The newly created Department for Science, Innovation and Technology is tasked with encouraging stronger growth, better jobs and bold new discoveries according to its Secretary of State, Michelle Donelan.

Jo McNamara

Jo McNamara

This aim is commendable and the increased focus will hopefully prioritise and accelerate the UK life sciences sector. However, the government needs to work more closely with businesses to help the UK achieve its full potential, including the real estate industry, which has a crucial role to play in delivering the highly specialised space required by life science firms to operate effectively.

While it enjoys a leadership position in Europe, compared with the US, the UK remains a sleeping giant. The UK life sciences sector possesses the same key growth characteristics as the US and a strong track record in research and innovation, which could make it a global leader if it did more to translate this into commercialisation. This is something the US has been very successful at and is why a lot of output from UK research institutes goes across the Atlantic.

The UK’s ‘golden triangle’ between London, Cambridge and Oxford is the most established life science market in Europe, with an abundance of high-quality firms attracted to its unrivalled access to talent from world-renowned universities, first-class, yet full, research and development facilities, and excellent transport connectivity.

“These projects create wider societal benefits and can deliver a sustainable use for older office stock by converting them into life science facilities.”

However, in recent week, pharmaceutical giants and key UK life sciences occupiers GSK and AstraZeneca have criticised the government and its policies for directly hindering their businesses. AstraZeneca’s decision to build a £320m factory in Dublin rather than in the UK demonstrates this dissatisfaction and should act as a wake-up call for central government about its approach.

Calls have been made for the government to offer tax breaks to encourage development; to offer more research funding; and, most pertinently in our industry, for the planning system to be updated to make it easier to deliver suitable space. Our experience with planning authorities in the US, for example, has been far easier, where the density required for life sciences development, or ability to convert other uses into life sciences, is actively encouraged and is often pre-zoned by local government.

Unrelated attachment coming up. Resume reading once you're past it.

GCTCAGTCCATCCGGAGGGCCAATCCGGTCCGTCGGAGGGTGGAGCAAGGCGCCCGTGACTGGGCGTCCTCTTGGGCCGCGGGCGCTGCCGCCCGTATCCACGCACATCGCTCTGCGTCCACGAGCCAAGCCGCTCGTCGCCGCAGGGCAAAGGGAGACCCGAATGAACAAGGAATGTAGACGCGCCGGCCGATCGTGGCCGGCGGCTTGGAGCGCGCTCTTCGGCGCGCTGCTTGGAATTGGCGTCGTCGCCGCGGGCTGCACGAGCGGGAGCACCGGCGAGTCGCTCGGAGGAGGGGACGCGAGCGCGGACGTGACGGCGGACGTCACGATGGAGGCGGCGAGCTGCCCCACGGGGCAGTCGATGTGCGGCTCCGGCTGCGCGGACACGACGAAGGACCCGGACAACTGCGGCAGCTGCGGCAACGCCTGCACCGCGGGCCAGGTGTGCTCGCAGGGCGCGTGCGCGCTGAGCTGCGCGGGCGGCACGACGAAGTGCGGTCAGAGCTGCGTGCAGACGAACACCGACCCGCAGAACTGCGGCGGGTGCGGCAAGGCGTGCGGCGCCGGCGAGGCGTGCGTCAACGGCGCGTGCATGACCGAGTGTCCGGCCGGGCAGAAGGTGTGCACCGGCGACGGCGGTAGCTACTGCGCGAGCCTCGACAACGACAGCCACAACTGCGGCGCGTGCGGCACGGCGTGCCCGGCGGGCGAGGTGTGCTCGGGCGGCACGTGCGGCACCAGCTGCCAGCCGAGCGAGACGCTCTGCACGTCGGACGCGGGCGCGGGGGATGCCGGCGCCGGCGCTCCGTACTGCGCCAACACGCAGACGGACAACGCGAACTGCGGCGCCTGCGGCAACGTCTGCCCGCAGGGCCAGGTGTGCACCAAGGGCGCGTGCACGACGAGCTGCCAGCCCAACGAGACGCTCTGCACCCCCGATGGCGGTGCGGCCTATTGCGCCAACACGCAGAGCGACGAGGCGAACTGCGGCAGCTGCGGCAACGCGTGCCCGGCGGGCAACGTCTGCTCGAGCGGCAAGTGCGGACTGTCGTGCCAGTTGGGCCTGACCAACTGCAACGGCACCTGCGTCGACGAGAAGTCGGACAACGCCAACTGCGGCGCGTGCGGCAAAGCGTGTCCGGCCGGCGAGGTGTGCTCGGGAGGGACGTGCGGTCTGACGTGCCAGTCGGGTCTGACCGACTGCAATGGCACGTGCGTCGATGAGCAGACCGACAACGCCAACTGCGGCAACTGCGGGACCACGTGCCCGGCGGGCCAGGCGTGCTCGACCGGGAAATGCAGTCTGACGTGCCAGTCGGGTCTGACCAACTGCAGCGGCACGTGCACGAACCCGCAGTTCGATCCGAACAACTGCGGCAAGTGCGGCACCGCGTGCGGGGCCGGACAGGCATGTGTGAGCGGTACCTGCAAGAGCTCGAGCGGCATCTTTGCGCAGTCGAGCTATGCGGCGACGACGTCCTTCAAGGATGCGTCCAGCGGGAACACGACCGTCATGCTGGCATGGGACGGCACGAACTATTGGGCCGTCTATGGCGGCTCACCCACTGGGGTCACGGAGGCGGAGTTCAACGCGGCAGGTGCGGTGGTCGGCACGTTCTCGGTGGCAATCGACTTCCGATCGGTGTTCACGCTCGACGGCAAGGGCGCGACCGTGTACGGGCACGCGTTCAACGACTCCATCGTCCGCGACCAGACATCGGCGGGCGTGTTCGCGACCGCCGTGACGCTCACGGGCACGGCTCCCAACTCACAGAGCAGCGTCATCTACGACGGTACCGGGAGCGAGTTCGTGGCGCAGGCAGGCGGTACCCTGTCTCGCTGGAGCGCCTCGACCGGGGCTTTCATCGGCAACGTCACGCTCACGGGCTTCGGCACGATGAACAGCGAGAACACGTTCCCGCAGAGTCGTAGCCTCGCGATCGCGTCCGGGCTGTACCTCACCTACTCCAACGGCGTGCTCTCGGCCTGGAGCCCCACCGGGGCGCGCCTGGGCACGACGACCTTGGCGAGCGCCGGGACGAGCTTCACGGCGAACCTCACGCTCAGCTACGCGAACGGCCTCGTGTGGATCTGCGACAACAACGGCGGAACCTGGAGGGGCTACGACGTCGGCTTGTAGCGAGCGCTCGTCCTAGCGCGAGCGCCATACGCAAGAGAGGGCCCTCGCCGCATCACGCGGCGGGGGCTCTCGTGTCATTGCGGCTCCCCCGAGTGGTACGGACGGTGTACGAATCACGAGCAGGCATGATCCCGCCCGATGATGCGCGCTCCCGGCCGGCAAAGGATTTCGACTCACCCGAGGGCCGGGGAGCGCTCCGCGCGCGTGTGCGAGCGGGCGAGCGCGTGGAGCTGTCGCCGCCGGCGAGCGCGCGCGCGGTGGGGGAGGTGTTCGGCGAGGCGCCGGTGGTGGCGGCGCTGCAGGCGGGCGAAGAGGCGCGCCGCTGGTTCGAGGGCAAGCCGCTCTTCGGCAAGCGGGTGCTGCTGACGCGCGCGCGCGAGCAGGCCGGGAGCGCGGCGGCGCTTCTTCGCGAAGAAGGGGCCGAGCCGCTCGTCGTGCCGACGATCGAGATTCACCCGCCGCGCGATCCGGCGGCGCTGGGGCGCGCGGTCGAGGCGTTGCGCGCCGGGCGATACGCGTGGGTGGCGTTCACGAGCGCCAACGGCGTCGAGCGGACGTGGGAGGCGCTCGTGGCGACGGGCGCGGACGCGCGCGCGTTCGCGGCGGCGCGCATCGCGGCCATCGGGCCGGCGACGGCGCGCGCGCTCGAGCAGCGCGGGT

In France, where science and technology are also a focus of President Macron, local mayors are realising that they can offer grants that encourage businesses to establish themselves in their local areas, which brings direct and indirect employment to their towns and boosts economic growth. The UK needs to do the same or it risks missing out to the rest of Europe.

While greater progress is still required, more UK councils are recognising the benefits that life science brings. The impact goes beyond economics; these projects create wider societal benefits and can deliver a sustainable use for older office stock by converting them into life science facilities.

Great examples of local bodies looking to maximise the economic and social impact of life sciences can be found in London’s ‘Knowledge Quarter’, stretching from Camden to Holborn. This area could become one of the pre-eminent innovation clusters in the world and here, Oxford Properties has been collaborating with local stakeholders to deliver much needed life sciences space in the heart of London.

Our hope is that with the prime minister spearheading this new focus, government will become more supportive. We are calling for further investment in the Oxford-Cambridge Arc in the heart of the golden triangle to help it grow and potentially rival the Boston biopharma cluster in the US.

This is central to the UK’s present and future economy and it is crucial that supporting its growth is a government priority. As the life sciences sector develops across Europe and venture capital volumes accelerate, the UK needs to ensure there is both government support available and a sufficient pipeline of suitable space to both retain and attract the best companies.

The UK government has taken some initial steps in this direction by creating strategic partnerships with investment company Mubadala and providing funding to start-ups – but we need to see it do more.

Oxford, like many of our fellow institutional investors, has the capital and desire to invest in the UK life sciences sector. Oxford can also call upon the best practices from R&D labs and good manufacturing practice facilities we have built across the globe to ensure the UK enjoys some of the world’s best life science real estate infrastructure. But it will require collaboration from all levels of government to ensure the UK realises its full potential.

 Joanne McNamara is the executive vice-president for Europe and Asia-Pacific at Oxford Properties